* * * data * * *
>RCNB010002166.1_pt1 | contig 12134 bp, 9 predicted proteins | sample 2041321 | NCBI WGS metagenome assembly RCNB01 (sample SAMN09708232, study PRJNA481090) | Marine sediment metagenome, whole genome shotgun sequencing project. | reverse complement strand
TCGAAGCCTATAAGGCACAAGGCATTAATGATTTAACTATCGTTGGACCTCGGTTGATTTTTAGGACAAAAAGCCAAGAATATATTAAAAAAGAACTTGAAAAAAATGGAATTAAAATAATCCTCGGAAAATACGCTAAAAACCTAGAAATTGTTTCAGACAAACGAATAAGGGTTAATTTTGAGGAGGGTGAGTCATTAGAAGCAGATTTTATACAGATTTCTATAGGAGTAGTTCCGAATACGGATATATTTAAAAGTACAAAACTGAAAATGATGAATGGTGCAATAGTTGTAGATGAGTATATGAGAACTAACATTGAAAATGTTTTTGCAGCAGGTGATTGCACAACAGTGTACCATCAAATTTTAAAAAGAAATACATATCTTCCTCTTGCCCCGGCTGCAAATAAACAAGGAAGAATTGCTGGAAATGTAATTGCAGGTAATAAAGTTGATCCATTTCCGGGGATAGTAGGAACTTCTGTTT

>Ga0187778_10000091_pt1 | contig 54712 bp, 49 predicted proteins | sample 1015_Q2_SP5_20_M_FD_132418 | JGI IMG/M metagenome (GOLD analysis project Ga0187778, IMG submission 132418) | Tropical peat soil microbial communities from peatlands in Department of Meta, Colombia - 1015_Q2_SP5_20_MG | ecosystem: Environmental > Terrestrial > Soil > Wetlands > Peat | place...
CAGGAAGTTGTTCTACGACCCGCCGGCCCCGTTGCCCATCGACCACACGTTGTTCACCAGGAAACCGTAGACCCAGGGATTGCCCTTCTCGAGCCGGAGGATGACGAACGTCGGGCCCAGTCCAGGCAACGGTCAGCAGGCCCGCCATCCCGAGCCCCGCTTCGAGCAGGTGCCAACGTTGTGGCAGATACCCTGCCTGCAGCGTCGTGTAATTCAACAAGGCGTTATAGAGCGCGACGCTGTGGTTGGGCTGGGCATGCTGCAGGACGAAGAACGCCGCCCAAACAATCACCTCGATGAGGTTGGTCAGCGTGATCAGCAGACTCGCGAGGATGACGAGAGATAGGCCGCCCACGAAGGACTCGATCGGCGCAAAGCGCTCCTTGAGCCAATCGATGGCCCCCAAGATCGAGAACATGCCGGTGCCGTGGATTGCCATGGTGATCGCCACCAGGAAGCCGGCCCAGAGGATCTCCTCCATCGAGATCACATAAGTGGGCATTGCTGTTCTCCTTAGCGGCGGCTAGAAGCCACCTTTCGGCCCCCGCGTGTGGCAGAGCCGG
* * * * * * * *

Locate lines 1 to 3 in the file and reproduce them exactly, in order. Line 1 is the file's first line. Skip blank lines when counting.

>RCNB010002166.1_pt1 | contig 12134 bp, 9 predicted proteins | sample 2041321 | NCBI WGS metagenome assembly RCNB01 (sample SAMN09708232, study PRJNA481090) | Marine sediment metagenome, whole genome shotgun sequencing project. | reverse complement strand
TCGAAGCCTATAAGGCACAAGGCATTAATGATTTAACTATCGTTGGACCTCGGTTGATTTTTAGGACAAAAAGCCAAGAATATATTAAAAAAGAACTTGAAAAAAATGGAATTAAAATAATCCTCGGAAAATACGCTAAAAACCTAGAAATTGTTTCAGACAAACGAATAAGGGTTAATTTTGAGGAGGGTGAGTCATTAGAAGCAGATTTTATACAGATTTCTATAGGAGTAGTTCCGAATACGGATATATTTAAAAGTACAAAACTGAAAATGATGAATGGTGCAATAGTTGTAGATGAGTATATGAGAACTAACATTGAAAATGTTTTTGCAGCAGGTGATTGCACAACAGTGTACCATCAAATTTTAAAAAGAAATACATATCTTCCTCTTGCCCCGGCTGCAAATAAACAAGGAAGAATTGCTGGAAATGTAATTGCAGGTAATAAAGTTGATCCATTTCCGGGGATAGTAGGAACTTCTGTTT

>Ga0187778_10000091_pt1 | contig 54712 bp, 49 predicted proteins | sample 1015_Q2_SP5_20_M_FD_132418 | JGI IMG/M metagenome (GOLD analysis project Ga0187778, IMG submission 132418) | Tropical peat soil microbial communities from peatlands in Department of Meta, Colombia - 1015_Q2_SP5_20_MG | ecosystem: Environmental > Terrestrial > Soil > Wetlands > Peat | place...